Culture has increasingly been recognised in the global urban agendas –the Sustainable Development Goals, the New Urban Agenda, Agenda 2063 and Agenda 21 – arguing for culture to be seen as the fourth pillar of sustainability. Cultural policies through instruments such as UNESCO Conventions have resulted in growing insights of the importance of culture, and since Habitat III, this has increasingly focused on the urban contexts. The Mistra Urban Futures comparative project “Cultural Heritage and Just Cities” has had the purpose to explore how cultural heritage can better contribute to realising more just cities in different contexts – building on the local work done in Cape Town, Gothenburg, Kisumu and Sheffield/Manchester. The team from the four platforms has produced a report on the cultural heritage and urban development through the lens of festivals; an article for a Special Issue in the International Journal of Cultural Heritage; has engaged in collaborative writing and speaking and has collaborated in the search for new funding. This has culminated in a new project funded by the British Academy on Mapping and Mobilising Heritage Values for Sustainable Urban Development, involving the platforms in Cape Town and Sheffield/Manchester.
In Cape Town, ACC will draw on the comparative work and its previous co-production work on cultural planning in the City and will turn this into policy relevant tools for urban decision makers. Key activities will include:
•    Inputting into the regional and Cape Town events and the national policy workshop.
•    Writing a journal article drawing on the cultural planning work, with a focus on how cultural planning can contribute to the localization and implementation of the SDGs.
•    Developing a policy brief and a toolkit on how cultural mapping, cultural planning and impact assessments can contribute to the localization and implementation of the SDGs in low income countries in Africa
•    Developing a set of guidelines around the civil society activation of cultural and urban policy.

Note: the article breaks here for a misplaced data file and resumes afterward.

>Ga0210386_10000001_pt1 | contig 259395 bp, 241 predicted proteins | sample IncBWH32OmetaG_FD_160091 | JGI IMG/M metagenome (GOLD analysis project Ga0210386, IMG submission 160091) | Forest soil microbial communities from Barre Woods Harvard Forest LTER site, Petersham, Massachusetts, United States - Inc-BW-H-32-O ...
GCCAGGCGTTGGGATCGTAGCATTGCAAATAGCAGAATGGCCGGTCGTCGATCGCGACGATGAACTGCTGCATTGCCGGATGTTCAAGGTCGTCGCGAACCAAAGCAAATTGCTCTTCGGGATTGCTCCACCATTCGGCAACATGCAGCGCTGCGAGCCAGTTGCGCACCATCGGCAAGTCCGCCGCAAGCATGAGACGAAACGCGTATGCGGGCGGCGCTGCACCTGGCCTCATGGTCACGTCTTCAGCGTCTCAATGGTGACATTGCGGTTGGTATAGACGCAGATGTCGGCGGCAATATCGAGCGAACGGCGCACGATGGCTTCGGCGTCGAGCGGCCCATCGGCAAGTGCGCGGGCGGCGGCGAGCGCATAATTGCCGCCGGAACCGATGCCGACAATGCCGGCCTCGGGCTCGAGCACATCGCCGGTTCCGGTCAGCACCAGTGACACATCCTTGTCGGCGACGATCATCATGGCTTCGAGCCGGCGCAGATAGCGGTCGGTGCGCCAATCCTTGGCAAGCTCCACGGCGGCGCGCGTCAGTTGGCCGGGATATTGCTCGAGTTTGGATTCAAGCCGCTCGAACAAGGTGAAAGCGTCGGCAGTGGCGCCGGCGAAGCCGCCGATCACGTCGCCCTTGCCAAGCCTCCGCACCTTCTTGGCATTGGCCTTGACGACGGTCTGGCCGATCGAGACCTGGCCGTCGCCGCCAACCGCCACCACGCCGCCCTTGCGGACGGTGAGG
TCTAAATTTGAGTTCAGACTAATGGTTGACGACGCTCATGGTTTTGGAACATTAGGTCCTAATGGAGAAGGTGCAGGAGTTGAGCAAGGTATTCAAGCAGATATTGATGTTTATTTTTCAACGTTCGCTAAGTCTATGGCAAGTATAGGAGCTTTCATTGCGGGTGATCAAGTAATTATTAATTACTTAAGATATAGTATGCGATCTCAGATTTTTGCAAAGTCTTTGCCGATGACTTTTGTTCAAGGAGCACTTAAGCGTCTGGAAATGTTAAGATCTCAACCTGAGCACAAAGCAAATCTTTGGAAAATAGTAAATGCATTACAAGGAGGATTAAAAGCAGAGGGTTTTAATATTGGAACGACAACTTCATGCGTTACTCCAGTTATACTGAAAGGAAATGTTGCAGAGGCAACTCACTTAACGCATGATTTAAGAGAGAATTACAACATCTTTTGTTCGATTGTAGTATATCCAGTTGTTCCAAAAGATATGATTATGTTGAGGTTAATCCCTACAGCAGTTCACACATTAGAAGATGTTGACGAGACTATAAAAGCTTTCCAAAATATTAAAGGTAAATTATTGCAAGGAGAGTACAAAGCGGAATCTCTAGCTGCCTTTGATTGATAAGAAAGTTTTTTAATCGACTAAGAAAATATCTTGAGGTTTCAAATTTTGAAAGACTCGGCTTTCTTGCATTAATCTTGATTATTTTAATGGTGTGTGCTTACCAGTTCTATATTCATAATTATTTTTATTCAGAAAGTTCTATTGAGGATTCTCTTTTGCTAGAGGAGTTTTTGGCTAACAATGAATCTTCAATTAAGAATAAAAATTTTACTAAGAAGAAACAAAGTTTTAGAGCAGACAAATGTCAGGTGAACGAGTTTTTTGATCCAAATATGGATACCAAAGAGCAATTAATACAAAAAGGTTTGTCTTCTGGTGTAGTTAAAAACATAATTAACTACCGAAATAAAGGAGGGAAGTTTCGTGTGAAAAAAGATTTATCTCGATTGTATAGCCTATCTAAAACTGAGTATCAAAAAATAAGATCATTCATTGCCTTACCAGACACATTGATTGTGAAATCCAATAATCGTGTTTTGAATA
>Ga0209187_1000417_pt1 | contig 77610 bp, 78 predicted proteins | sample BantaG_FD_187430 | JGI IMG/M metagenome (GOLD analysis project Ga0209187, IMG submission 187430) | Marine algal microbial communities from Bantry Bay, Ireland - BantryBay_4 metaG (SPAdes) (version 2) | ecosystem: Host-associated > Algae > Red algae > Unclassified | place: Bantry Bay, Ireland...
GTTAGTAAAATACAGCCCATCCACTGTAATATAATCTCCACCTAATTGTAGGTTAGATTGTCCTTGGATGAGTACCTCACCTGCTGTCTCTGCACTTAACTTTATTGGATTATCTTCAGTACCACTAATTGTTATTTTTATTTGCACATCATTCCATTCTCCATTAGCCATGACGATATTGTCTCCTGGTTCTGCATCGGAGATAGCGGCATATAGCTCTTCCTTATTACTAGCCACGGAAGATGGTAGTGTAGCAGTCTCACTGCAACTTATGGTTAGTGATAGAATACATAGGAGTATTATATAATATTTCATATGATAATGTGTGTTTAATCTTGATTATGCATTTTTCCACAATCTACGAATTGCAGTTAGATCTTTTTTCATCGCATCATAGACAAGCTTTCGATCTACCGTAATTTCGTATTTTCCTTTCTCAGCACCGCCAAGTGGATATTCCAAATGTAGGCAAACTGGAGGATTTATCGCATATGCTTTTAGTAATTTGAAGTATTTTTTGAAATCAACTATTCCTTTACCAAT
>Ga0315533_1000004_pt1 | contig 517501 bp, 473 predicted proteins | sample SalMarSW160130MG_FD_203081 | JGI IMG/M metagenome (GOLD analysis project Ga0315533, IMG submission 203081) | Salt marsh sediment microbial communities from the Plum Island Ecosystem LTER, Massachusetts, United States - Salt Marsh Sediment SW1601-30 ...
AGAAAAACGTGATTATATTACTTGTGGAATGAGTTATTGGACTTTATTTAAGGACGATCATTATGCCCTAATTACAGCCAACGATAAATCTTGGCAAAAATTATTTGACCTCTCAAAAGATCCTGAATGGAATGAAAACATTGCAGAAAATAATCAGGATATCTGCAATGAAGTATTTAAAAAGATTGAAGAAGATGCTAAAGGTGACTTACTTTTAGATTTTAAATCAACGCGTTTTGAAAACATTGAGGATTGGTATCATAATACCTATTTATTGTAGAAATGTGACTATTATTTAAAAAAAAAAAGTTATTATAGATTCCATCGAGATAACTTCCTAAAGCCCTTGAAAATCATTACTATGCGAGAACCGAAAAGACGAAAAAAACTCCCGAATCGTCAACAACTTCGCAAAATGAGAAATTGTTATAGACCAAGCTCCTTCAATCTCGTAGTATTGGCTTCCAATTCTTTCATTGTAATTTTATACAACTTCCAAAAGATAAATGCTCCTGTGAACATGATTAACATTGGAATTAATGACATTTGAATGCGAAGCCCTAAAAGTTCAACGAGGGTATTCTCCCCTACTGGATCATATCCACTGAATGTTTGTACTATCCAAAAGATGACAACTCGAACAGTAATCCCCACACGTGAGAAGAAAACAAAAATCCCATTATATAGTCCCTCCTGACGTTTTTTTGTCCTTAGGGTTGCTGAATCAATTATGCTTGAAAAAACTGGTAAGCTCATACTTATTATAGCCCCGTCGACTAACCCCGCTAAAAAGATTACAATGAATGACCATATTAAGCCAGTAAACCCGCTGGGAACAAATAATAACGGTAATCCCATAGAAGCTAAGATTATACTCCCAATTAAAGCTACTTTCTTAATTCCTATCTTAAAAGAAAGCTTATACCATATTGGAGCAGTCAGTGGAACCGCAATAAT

In Kisumu, protecting and preserving tangible and intangible cultural heritage is critical for developing sustainable livelihoods in the context of urbanization and supporting community empowerment around Lake Victoria region with particular focus on women and minorities. This has in various ways been documented through previous local work.
Key activities in 2020 will include:
•    Paper on the Cultural Economy initiatives for Kisumu City and its environs by July 2020
•    Manual on Cultural Impact Assessment (CIA) for Kisumu City and its environs (Tool Kit development, generation, CIA Mapping, Geo-database and data analysis) developed by Nov 2020 and shared.
•    A catalogue on the identification and Mapping of cultural artifacts, features, sites, planning, preservation and conservation programmes developed and shared.
•    A Cultural Heritage Value Assessment for sustainable urban livelihoods (community perception, participation on heritage values for community empowerment)
•    Regional workshop bringing players conducted by Sep 2020;
•    Culinary culture around the Lake Victoria urban centres would have been documented.

This work package will be led by Rike Sitas, who led the CTLIP knowledge exchange work and was co-leader of the Knowledge Exchange comparative project. Dr Warren Smit, manager of the CityLab programme, and Dr Mercy Brown-Luthango, who has been a member of the core CTLIP team since 2010, will also be involved in developing and piloting the training materials. In Kisumu, this work will be led by Dr Franklin Odede, with support from Dr. Patrick Hayombe, Dr. Fredrick Owino, Ms. Belinda Nyakinya and Dr. Elizabeth Odhiambo.